Prices in an Excel financial model often escalate for example by inflation.
Escalation factors in a financial model: the problem
In financial modelling a problem can occur when the escalation factor (e.g. the Retail Price Index) is published at the end of one time period (e.g. quarterly), contracted prices escalate at the end of another time period (e.g. monthly, quarterly or annually) and the model itself forecasts different time periods (monthly, quarterly, or annually).
Financial modelling with escalation factors
The example attached shows you both how to get it right, and how to get it wrong in a financial model: download the Excel spreadsheet escalation factors. To get it right, you need an understanding of the escalation factor itself (when does the escalation factor increase?), contractual prices (what do the contracts say about when prices increase?), the dates used for the model (what time periods are we modelling?) and how those three things interrelate. In a long dated model, where revenues escalate and are locked in contractually, and you have high debt costs, inaccurate modelling of escalation factors can result in a long range forecast that proves disastrously wrong – perhaps with actual profits turning out nowhere near those originally expected.
Modelling with escalation factors: how to get it right
Look at cell B14 in the example attached (escalation factors). It shows you how to get it right in a financial model. In the example imagine we have succeeded in understanding the escalation factor itself, how it is applied contractually, and how all that relates to model’s own time periods. In the example we have an annual escalation factor (3%) that is applied to rent prices 1/4ly, and we have a 1/4ly model.
The impact on the model
The 3% escalation factor is an annual figure but we are imagining that, under contracts for the project, prices escalate 1/4ly. With prices growing or compounding 1/4ly, by the time we get to Q4, prices will have escalated by a factor great than 1.03. Click on cell E4 to see how the escalation factor has been calculated. In this case, with a 3% escalation factor, with that escalation applied to contracted prices quarterly, and a quarterly model, total rent for Y2 of the model totals 35,693.3 – the correct figure.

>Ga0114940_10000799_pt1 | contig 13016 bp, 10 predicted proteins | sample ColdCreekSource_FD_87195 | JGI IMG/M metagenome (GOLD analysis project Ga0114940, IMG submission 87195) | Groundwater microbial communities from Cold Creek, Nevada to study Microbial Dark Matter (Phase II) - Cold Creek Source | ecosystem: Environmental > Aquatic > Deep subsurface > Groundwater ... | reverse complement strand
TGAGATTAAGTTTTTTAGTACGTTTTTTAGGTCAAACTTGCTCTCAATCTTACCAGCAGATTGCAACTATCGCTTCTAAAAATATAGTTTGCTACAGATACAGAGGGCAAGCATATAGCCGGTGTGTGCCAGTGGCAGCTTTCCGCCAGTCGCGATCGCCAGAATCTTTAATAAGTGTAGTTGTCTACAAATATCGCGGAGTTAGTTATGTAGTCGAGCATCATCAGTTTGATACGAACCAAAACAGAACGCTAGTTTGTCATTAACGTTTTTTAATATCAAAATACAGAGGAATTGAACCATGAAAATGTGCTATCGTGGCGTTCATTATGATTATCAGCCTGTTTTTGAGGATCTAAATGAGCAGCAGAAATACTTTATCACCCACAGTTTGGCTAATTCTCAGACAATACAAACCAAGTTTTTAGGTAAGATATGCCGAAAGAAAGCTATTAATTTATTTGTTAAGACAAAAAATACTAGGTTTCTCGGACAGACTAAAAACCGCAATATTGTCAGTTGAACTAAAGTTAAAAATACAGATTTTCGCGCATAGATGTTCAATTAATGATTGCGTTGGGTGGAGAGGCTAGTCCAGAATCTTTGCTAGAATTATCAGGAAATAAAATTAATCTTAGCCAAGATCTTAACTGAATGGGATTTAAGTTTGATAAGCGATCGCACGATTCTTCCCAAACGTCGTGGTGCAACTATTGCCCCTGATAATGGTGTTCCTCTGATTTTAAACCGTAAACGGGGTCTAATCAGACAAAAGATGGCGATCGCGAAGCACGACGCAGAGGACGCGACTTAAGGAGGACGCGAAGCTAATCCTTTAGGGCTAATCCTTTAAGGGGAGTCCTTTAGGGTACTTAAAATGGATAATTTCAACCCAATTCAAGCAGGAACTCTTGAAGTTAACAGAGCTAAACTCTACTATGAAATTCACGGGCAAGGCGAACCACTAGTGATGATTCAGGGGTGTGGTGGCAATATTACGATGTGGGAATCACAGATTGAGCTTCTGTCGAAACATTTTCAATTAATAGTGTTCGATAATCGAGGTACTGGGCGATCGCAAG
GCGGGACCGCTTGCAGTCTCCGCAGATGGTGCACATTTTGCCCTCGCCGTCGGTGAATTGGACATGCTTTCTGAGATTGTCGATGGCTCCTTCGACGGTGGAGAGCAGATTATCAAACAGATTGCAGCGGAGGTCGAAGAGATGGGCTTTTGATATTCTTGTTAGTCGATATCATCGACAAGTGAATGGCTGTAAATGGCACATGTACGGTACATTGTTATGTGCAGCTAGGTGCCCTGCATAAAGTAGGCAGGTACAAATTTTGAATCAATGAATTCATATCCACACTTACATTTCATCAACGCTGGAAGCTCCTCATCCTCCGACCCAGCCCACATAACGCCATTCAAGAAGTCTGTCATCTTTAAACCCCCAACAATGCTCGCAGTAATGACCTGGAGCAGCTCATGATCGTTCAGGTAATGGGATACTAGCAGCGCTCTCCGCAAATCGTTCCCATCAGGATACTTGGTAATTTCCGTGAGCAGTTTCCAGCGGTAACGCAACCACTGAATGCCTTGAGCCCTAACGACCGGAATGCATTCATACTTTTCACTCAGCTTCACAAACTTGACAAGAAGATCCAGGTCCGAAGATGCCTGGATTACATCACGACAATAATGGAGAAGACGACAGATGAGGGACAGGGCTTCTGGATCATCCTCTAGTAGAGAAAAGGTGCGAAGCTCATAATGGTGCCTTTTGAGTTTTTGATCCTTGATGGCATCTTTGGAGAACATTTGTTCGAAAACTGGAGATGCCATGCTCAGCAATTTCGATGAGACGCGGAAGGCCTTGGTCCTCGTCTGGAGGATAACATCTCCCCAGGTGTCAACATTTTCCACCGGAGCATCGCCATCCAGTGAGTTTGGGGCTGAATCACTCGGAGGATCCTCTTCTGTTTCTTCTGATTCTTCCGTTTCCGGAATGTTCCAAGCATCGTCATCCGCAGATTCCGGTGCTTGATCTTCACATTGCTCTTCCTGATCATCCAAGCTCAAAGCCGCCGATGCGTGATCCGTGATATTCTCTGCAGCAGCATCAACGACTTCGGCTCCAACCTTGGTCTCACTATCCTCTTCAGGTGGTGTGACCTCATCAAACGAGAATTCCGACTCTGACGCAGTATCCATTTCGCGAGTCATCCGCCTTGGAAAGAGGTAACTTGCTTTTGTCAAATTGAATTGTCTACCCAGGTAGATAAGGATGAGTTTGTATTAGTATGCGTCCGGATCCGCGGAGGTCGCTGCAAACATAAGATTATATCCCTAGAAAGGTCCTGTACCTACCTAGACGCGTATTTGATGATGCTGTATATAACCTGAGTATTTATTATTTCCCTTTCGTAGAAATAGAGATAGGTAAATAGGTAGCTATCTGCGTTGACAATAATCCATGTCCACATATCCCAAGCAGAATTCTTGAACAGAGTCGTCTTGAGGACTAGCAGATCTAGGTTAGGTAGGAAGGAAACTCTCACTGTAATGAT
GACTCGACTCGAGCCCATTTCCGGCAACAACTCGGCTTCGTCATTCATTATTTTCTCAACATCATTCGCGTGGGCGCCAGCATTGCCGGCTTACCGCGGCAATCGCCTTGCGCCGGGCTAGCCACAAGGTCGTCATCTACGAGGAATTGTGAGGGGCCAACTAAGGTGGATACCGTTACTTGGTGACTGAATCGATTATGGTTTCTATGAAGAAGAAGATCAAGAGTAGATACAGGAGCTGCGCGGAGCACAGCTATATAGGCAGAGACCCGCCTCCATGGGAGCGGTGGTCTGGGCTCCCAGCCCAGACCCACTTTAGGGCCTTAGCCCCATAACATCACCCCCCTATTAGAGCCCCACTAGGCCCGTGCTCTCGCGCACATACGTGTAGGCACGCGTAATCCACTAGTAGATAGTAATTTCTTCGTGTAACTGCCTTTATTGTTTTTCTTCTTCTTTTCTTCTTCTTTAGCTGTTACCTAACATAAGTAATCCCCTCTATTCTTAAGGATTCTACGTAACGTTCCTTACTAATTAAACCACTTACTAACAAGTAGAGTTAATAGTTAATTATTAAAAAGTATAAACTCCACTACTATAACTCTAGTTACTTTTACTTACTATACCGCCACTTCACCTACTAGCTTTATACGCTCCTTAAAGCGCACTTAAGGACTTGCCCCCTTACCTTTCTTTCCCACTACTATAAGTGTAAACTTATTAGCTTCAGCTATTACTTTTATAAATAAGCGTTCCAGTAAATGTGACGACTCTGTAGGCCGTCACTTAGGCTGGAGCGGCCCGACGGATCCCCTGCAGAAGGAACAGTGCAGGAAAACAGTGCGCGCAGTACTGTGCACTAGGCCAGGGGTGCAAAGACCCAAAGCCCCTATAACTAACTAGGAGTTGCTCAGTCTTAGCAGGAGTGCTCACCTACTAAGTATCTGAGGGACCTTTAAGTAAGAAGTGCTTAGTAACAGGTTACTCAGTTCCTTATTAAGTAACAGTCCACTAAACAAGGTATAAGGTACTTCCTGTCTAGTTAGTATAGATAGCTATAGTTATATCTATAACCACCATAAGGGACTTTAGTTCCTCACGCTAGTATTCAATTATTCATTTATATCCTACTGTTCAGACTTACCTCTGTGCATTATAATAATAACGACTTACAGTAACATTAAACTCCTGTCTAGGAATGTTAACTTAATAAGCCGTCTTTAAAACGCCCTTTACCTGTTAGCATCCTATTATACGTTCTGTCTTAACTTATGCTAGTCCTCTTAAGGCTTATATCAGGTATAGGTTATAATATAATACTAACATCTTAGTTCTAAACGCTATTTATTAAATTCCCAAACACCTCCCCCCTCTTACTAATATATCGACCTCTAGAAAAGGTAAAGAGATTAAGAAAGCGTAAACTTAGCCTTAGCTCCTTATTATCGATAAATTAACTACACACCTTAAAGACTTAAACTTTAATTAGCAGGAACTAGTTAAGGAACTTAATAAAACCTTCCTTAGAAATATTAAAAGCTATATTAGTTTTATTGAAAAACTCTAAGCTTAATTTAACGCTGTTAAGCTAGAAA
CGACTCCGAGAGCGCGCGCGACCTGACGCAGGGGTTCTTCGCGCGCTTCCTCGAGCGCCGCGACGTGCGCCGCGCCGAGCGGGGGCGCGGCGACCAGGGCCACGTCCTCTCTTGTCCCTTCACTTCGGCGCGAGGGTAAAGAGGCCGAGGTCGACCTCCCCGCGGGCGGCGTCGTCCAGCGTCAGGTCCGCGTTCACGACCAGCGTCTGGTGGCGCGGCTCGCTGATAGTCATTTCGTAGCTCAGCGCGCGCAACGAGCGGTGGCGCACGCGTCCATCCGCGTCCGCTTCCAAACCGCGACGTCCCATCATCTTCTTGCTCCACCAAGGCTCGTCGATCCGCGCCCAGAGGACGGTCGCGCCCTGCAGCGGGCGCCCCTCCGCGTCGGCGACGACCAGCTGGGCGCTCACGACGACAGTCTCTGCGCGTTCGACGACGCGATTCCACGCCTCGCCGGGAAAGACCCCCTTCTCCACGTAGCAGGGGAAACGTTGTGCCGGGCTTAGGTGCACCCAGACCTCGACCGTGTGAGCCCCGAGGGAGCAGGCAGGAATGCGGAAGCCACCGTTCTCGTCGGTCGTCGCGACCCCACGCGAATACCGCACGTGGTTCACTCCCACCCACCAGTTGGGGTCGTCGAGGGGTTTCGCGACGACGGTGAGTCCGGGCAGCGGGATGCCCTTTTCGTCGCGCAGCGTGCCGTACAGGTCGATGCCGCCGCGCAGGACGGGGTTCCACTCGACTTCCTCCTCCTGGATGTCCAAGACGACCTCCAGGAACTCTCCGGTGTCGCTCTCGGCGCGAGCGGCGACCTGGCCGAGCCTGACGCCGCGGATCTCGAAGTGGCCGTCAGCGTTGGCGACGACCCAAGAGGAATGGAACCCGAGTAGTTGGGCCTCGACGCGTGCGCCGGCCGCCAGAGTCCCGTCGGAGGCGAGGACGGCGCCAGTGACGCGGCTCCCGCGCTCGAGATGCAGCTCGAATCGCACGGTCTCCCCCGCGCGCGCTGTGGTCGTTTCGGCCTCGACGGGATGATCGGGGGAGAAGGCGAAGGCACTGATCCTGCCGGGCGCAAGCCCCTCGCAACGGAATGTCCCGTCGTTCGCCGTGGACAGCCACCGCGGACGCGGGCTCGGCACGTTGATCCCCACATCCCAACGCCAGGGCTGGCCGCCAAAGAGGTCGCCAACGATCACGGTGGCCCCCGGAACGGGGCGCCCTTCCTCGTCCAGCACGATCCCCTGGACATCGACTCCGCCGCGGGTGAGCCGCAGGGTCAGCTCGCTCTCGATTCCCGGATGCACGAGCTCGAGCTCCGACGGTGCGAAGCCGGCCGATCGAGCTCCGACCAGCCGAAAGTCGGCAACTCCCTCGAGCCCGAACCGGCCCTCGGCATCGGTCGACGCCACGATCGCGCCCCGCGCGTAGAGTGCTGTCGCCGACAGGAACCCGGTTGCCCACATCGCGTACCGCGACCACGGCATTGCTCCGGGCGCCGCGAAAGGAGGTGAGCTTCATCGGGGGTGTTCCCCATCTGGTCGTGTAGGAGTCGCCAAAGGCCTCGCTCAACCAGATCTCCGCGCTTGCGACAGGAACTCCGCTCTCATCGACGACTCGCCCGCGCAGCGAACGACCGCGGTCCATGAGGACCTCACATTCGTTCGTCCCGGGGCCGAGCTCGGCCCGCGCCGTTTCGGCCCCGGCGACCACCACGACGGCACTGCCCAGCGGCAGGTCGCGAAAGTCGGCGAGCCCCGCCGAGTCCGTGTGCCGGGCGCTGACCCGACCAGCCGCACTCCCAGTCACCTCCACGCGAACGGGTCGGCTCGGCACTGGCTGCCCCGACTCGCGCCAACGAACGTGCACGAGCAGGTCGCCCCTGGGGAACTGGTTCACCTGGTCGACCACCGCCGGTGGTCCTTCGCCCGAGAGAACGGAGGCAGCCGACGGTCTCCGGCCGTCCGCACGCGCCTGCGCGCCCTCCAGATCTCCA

Financial modelling with escalation factors: how to get it wrong
At line 22 in the spreadsheet, you’ll see how revenue has been calculated incorrectly. We’re imagining the same set of assumptions (annual escalation factor, applied to contracted revenues quarterly), but this time we’ve decided to create an annual model and, in doing so, lulled ourselves into making a careless mistake. Although the 3% escalation factor itself is an annual figure, and the model is an annual model, in this case we’ve forgotten that the contracts themselves escalate quarterly. As a result, the escalation factors at line 21 are too low, and the forecast revenue at line 22 is too low as well.
Financial modelling with escalation factors: course tips
The lesson from our financial modelling course should be very clear: be careful with escalation factors. You need to make sure you are modelling correctly, given the escalation %, contractual arrangements, and the periods used for the model itself. Making a simple error could throw your model out as the forecast rolls forward. Perhaps the safest thing to do, to help you avoid any inadvertent mistakes, is to build a financial model that uses periods that relate to contractual arrangements (i.e. if contracts escalate at the end of a particular 1/4er think about building a 1/4ly model).
About the financial modelling course material
You’re looking at a free online material covering Excel functions, extracted from FTA’s financial modelling course.